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Like Dickens, he has a reverence for Fortune makes you a present of a number of the family, for tender and simple senti wisdom of our ancestors has placed you as:

thousand pounds every year. The ineffablo ments, calm and pure contentments, chief and hereditary legislator over me. Our such as are relished by the fireside be- admirable Constitution (the pride of Britons and tween a child and a wife. When this envy of surrounding nations) obliges me to remisanthrope, so reflective and harsh, ceive you as my senator, superior, and guardian.

Your eldest son, Fitz-Heehaw, is sure of a place lights upon a filial effusion or a mater in Parliament your younger sons, the De nal grief, he is wounded in a sensitive Brays, will kindly condescend to be post-cap place, and, like Dickens, he makes us tains and lieutenant-colonels, and to represent weep.*

us in foreign courts, or to take a good living

when it falls convenient. These prizes our ad We have enemies because we have mirable Constitution (the pride and envy of, friends, and aversions because we have etc.) pronounces to be your due ; without count preferences. If we prefer devoted of your dulness, your vices, your selfishness; kindliness and tender affections, we may be (and we have as good a right to assume

your entire incapacity and folly., Dull as you dislike arrogance and harshness; the that my lord is an ass, as the other proposition, cause of love is also the cause of hate ; that he is an enlightened patriot) ;-dull, I say, and sarcasm, like sympathy, is the as you may be, no one will accuse you of sucs criticism of a social form and a public | different to the good luck which you possess,

monstrous folly, as to suppose that you are in. vice. This is why Thackeray's novels or have any inclination to part with it. Noare a war against aristocracy. Like and patriots as we are, under happier circumRousseau, he praised simple and stances, Smith and I, I have no doubt, were

we dukes ourselves, would stand by our order. affectionate manners; like Rousseau,

“ We would submit good-naturodly to sit in a he hated the distinction of ranks. high place. We would acquiesce in that admir

He wrote a whole book on this, a sortable Constitution (pride and envy of, etc.) which of moral and half political pamphlet, made us chiefs and the world our inferiors ; we the Book of Snobs. The word does not hereditary superiority which brought so many

would not cavil particularly it that notion of exist in France, because they have not simple people cringing to our knees. May be the thing. The snob is a child of we would rally round the Corn-Laws; we would aristocratical societies; perched on his make a stand against the Reform Bill, we would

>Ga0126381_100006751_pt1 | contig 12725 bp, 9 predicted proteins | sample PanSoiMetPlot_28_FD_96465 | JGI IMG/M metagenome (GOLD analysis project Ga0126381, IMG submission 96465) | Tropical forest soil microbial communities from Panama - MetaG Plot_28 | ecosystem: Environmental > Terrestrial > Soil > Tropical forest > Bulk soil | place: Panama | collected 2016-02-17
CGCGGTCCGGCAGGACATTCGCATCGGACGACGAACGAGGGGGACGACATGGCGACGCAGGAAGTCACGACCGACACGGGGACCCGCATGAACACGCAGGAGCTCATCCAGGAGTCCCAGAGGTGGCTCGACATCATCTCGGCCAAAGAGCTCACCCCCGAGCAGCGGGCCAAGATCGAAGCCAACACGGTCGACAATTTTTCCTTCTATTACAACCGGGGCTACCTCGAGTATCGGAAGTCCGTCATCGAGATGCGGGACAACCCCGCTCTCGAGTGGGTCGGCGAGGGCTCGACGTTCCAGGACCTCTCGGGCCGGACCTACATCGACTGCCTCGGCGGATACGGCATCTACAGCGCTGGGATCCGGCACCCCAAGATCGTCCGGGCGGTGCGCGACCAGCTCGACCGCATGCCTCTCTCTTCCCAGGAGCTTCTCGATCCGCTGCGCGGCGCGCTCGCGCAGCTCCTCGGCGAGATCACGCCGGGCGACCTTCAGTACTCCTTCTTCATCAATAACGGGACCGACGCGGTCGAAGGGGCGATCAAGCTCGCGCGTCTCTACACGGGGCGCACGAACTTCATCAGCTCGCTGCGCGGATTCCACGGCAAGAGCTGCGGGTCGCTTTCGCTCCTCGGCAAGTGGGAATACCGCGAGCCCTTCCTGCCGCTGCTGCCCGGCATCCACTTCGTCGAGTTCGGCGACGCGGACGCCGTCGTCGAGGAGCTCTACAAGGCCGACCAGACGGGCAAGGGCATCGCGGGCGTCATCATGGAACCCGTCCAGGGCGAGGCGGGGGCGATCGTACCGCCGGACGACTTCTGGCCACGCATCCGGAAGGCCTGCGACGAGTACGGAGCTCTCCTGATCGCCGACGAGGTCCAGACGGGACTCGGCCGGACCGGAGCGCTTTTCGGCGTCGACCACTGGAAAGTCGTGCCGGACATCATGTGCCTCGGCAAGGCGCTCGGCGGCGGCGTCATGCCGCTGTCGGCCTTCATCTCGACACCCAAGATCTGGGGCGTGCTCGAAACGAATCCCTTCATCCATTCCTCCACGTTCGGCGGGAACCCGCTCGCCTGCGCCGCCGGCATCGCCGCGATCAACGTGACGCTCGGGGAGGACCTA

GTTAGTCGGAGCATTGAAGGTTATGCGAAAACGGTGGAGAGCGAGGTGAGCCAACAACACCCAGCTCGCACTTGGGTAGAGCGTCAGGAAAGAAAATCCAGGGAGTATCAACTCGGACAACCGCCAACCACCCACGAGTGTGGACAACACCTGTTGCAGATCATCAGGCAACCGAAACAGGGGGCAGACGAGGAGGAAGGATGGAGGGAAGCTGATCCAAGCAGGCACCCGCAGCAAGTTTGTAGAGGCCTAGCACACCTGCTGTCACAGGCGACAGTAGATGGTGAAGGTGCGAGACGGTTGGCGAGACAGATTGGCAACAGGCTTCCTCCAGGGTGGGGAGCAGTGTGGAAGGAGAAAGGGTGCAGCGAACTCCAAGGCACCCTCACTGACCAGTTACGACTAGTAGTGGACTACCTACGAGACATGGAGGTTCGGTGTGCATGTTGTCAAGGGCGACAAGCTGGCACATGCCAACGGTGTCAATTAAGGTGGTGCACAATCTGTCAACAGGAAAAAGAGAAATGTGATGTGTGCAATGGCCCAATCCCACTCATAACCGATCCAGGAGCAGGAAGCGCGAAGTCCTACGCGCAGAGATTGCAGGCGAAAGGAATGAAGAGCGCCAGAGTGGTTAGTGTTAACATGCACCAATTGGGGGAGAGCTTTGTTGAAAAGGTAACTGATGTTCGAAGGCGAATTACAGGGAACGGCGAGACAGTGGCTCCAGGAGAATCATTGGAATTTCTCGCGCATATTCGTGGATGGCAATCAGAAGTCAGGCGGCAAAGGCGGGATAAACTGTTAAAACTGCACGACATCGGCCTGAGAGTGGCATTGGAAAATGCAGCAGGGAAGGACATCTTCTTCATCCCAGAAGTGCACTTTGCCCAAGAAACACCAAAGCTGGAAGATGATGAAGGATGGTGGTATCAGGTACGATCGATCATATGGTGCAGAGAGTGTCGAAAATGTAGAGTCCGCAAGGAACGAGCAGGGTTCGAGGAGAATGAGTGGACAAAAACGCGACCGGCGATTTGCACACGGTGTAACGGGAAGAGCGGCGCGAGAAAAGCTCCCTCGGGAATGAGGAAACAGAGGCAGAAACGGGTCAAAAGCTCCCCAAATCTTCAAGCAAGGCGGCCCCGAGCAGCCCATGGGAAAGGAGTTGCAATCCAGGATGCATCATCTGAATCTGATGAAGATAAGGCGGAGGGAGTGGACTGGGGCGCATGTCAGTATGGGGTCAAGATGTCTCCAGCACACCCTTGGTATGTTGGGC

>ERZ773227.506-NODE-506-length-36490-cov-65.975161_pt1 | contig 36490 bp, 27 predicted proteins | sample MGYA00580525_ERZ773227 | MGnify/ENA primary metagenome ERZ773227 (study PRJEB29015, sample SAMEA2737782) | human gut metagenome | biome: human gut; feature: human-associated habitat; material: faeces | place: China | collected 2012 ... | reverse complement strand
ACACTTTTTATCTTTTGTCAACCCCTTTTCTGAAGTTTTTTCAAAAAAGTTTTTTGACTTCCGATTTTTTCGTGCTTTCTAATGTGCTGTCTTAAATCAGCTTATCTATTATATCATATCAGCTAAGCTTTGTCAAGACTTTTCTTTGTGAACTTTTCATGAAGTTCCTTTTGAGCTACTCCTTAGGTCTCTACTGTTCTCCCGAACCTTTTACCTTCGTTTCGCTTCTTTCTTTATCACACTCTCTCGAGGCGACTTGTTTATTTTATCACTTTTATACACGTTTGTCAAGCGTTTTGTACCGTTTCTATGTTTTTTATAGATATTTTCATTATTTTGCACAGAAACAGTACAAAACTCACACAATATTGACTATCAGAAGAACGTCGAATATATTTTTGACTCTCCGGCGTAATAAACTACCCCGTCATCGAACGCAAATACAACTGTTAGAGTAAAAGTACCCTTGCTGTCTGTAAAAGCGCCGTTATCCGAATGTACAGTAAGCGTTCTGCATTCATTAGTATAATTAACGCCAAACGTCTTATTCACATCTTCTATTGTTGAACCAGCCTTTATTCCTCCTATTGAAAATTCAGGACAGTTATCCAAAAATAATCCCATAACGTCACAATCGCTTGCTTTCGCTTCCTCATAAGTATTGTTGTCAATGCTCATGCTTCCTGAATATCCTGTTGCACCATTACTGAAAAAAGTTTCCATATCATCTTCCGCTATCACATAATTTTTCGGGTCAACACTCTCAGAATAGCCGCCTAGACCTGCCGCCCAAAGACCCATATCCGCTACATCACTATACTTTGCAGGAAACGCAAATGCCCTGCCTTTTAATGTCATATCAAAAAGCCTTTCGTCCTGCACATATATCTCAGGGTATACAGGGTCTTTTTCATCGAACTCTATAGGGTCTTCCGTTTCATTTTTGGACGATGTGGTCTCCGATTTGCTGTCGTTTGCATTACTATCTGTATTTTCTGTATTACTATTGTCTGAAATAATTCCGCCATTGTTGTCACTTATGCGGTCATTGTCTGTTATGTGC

die rather than repeal the acts against Catholics step of the long ladder, he respects the and Dissenters; we would, by our noble system man on the step above him, and de- of class-legislation, bring Ireland to its present spises the man on the step below, with admirable condition.

“ But Smith and I are not Earls as yet. We out inquiring what they are worth, don't believe that it is for the interest of solely on account of their position ; in Smith's army, that young De Bray should be a his innermost heart he finds it natural Colonel at five-and-twenty, of Smith's diplo to kiss the boots of the first, and to matic relations, that Lord Longears should go kick the second. Thackeray reckons that Longears should but his hereditary foot

ambassador to Con ople, -of our politics, up at length the degrees of this habit. into them. lear his conclusion:

“ This booing and cringing Smith believes to

be the act of Snobs; and he will do all in his “ I can bear it no longer-this diabolical in- might and main to be a Snob, and to submit to vention of gentility, which kills natural kindli- Snobs no longer. To Longears he says, "We ness and honest friendship. Proper pride, in- can't help seeing, Longears, that we are as good deed! Rank and precedence, forsooth! The

as you.

We can spell even better; we can table of ranks and degrees is a lie and should be think quite as rightly; we will not have you for fung into the fire. Organise rank and prece- our master, or black your shoes any more.'". dence! that was well for the masters of coreminies of former ages. Come forward, some Thackeray's opinion on politics only great marshal, and organise Equality in so- continues his remarks as a moralist. Ú ciety."

he hates aristocracy, it is less because Then he adds, with common sense, it oppresses man than because it cor. altogether Eaglish bitterness and

rupts him; in deforming social life, i: familiarity:

deforms private life ; in establishing “ If ever our cousins the Smigsmags asked injustice, it establishes vice; after hav. me to meet Lord Longears, I would like to take ing. made itself master of the governan opportunity after dinner, and say, in the most good-natured way in the world :-Sir, ment, it poisons the soul: and Thack

eray finds its trace in the perversity and • See, for example, in the Great Hoggarty foolishness of all classes and all senti Diamond, the death of the little child. The

ments. Book of Snobs ends thus: “Fun is good, Truth Les still better, and Love best of all,

The Book of Snobs, last chapter.

he was.

The king opens this list of vengeful | vances to the bec. a dagger in het portraits. It is George IV., “the first hand; her eyes are «ghted up with a gentleman in Europe." This great smile so ghastly, that perpie quake as monarch, so justly regretted, could cut they look at her ; Brava i brava! old out a coat, drive a four-in-hand nearly as Steyne's strident voice was heard roar. well as the Brighton coachman, and ing over all the rest, “By , she'd do play the fiddle well. “In the vigor of it, too !”. We can hear that he has the youth and the prime force of his inven- true cor jugal feeling. His ccnve "sation tion, he invented Maraschino punch, a is remarkably frank. I can send shoe-buckle, and a Chinese pavilion, Briggs away,” Becky said." You owo the most hideous building in the her her wages, I suppose,” said the world :"